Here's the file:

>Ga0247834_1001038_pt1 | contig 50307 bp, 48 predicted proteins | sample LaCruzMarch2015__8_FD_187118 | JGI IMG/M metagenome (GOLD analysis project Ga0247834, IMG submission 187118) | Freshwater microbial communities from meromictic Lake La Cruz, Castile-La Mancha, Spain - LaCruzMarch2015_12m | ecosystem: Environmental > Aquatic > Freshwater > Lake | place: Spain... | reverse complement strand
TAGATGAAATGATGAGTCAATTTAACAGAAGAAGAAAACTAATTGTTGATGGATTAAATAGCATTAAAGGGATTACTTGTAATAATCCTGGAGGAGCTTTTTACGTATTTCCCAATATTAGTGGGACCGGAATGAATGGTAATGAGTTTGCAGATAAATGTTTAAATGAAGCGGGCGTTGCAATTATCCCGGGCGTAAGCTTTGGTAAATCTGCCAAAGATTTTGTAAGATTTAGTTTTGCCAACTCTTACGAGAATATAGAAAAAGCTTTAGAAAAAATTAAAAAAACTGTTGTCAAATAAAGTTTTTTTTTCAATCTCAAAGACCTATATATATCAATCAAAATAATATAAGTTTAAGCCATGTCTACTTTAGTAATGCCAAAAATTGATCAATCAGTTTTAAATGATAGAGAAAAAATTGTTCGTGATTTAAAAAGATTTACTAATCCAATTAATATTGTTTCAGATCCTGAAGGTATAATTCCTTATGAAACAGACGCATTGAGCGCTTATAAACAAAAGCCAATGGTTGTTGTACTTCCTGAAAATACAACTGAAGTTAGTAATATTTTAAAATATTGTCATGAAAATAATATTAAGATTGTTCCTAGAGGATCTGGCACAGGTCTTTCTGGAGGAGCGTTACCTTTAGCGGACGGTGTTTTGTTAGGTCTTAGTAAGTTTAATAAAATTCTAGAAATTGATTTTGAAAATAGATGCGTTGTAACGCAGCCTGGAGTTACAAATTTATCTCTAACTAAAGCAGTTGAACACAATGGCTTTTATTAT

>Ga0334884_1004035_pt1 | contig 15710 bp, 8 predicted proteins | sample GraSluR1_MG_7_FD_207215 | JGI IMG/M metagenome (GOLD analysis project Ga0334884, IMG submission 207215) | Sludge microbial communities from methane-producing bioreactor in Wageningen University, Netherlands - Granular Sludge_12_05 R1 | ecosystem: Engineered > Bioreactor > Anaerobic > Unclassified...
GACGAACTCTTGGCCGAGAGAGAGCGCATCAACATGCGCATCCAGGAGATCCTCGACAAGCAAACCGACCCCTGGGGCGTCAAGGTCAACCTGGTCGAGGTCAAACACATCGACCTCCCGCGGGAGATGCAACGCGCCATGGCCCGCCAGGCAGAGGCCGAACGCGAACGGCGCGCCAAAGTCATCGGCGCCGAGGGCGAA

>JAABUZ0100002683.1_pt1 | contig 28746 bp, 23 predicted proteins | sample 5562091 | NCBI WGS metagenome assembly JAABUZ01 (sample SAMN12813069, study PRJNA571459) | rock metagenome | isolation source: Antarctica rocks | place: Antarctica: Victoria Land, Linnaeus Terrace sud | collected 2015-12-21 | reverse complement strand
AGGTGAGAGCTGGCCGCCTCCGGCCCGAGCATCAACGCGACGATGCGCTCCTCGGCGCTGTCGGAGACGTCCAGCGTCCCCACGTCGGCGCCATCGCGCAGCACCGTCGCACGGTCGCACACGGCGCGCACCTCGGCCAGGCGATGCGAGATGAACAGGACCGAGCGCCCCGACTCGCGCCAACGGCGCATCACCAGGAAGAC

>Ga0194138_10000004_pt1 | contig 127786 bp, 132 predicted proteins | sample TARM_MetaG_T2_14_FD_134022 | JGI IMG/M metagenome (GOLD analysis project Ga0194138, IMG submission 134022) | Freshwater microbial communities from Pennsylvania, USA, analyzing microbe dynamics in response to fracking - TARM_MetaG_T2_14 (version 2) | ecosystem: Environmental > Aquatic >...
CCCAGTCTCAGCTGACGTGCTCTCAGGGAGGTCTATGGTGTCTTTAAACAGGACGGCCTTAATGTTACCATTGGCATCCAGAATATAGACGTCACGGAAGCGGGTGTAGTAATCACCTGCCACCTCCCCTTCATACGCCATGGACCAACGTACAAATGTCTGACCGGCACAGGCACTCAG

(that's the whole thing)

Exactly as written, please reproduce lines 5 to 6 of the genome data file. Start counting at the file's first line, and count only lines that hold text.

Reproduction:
>JAABUZ0100002683.1_pt1 | contig 28746 bp, 23 predicted proteins | sample 5562091 | NCBI WGS metagenome assembly JAABUZ01 (sample SAMN12813069, study PRJNA571459) | rock metagenome | isolation source: Antarctica rocks | place: Antarctica: Victoria Land, Linnaeus Terrace sud | collected 2015-12-21 | reverse complement strand
AGGTGAGAGCTGGCCGCCTCCGGCCCGAGCATCAACGCGACGATGCGCTCCTCGGCGCTGTCGGAGACGTCCAGCGTCCCCACGTCGGCGCCATCGCGCAGCACCGTCGCACGGTCGCACACGGCGCGCACCTCGGCCAGGCGATGCGAGATGAACAGGACCGAGCGCCCCGACTCGCGCCAACGGCGCATCACCAGGAAGAC